I Fika, You Fika, We All Fika---the Scandinavian Commitment to Coffee Breaks
In 1955, there was a Supreme Court case, U.S. vs Greinetz of Los Wigwam Weavers (a tie factory in Denver), in which workers fought for and were granted the right to drink coffee at work.
Los Wigam’s owner, Phil Greinetz, maintained that workers should not be able to take coffee breaks. He considered it slacking off. But the U.S. Department of Labor intervened, saying that employers MUST allow and support coffee breaks, because coffee is inextricably linked with increased productivity.In contrast to the American experience, employees in Sweden are STRONGLY encouraged to take 2 fika (coffee-drinking get-togethers) breaks per day at work. They also fika at a nice cadence outside of work. Fika (both the noun and verb) is based on three basic foundations: coffee, fikabrod (pastries), and conversation.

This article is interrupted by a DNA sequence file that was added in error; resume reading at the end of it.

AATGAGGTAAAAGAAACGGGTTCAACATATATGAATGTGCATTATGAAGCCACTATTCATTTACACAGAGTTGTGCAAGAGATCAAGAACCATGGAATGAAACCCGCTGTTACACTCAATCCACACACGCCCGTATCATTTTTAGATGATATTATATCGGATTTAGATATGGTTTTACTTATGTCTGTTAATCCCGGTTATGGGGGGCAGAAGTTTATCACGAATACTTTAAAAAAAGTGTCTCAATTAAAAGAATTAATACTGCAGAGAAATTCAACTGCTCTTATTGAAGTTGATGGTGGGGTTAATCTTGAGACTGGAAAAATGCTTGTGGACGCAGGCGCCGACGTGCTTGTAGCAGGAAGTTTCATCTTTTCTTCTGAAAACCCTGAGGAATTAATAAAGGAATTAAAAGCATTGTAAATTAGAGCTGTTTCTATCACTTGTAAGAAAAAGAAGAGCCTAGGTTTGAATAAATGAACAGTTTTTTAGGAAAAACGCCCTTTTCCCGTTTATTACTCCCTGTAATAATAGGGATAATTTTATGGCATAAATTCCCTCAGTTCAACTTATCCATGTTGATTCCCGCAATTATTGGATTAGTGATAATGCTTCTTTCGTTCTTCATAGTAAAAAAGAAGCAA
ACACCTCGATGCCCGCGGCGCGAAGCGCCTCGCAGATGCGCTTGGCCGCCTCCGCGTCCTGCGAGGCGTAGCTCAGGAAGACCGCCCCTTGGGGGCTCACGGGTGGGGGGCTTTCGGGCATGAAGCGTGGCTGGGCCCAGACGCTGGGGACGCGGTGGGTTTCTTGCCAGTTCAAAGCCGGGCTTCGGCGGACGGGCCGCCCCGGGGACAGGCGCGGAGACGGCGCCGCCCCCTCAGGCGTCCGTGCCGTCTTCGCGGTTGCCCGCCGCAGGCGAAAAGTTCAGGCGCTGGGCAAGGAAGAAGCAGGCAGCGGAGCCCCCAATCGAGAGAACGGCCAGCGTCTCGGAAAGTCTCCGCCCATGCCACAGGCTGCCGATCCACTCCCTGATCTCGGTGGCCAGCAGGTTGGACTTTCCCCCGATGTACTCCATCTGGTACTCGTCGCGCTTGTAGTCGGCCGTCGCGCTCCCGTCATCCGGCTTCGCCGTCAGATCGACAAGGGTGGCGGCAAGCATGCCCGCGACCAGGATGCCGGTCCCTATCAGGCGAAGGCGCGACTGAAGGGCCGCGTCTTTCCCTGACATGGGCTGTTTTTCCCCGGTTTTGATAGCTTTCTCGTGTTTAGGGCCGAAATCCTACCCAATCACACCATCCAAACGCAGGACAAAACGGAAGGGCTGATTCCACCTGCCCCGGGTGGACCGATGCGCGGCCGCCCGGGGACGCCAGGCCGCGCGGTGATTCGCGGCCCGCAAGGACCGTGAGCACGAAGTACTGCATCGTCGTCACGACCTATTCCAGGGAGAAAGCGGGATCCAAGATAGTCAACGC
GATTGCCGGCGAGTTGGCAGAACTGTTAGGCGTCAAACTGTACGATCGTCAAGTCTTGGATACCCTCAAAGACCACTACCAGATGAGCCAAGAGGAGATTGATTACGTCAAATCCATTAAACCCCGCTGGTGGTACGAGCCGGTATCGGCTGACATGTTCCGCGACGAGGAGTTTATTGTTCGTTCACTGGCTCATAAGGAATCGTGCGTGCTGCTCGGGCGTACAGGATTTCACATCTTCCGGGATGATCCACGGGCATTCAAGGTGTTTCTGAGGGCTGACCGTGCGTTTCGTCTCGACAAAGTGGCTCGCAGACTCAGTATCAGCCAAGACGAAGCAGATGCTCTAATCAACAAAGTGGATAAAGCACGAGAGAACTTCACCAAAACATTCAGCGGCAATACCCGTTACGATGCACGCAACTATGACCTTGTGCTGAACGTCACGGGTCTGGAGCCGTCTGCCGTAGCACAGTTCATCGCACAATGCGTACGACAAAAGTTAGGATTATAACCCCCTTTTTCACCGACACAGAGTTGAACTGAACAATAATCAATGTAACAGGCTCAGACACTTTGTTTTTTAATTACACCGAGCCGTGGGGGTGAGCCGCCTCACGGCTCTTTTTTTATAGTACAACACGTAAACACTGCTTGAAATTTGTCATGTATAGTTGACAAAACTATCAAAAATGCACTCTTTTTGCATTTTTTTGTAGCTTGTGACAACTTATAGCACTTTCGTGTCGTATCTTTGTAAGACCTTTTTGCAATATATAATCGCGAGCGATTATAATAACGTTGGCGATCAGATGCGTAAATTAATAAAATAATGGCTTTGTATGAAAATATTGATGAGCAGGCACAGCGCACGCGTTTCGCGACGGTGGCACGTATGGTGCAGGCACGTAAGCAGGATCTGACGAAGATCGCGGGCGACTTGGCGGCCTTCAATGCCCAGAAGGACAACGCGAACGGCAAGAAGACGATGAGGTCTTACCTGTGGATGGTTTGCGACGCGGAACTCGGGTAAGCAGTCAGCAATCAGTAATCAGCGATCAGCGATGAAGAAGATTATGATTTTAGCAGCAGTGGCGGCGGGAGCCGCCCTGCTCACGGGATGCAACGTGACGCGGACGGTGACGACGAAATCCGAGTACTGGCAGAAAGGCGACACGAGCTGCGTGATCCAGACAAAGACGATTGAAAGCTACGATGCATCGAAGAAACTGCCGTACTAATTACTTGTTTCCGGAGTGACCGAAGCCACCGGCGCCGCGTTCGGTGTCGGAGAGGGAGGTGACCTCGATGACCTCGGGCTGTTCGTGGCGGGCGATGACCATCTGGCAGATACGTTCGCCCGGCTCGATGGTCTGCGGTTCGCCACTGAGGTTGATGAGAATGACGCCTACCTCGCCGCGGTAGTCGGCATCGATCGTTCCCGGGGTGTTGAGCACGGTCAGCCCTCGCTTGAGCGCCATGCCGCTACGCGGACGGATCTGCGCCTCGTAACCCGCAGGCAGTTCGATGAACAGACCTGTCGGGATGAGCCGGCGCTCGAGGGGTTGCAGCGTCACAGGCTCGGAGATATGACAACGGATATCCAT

If I were visiting Sweden, although I know that English is widely spoken, I would master this sentence:
Generally, fika occurs at 10 am and 3 pm for 10 to 30 minutes. The specific terms for these fika breaks at work are fikarast or fikapaus. Bosses like it when employees show up--- and note that conversation is generally NOT focused on politics or other stressful topics. The goal is to laugh, hang out together, eat sweets, and drink coffee.
Fika is associated with higher levels of productivity, lower levels of burnout, and a strong sense of camaraderie in the office.
So before we say goodbye, let me ask you: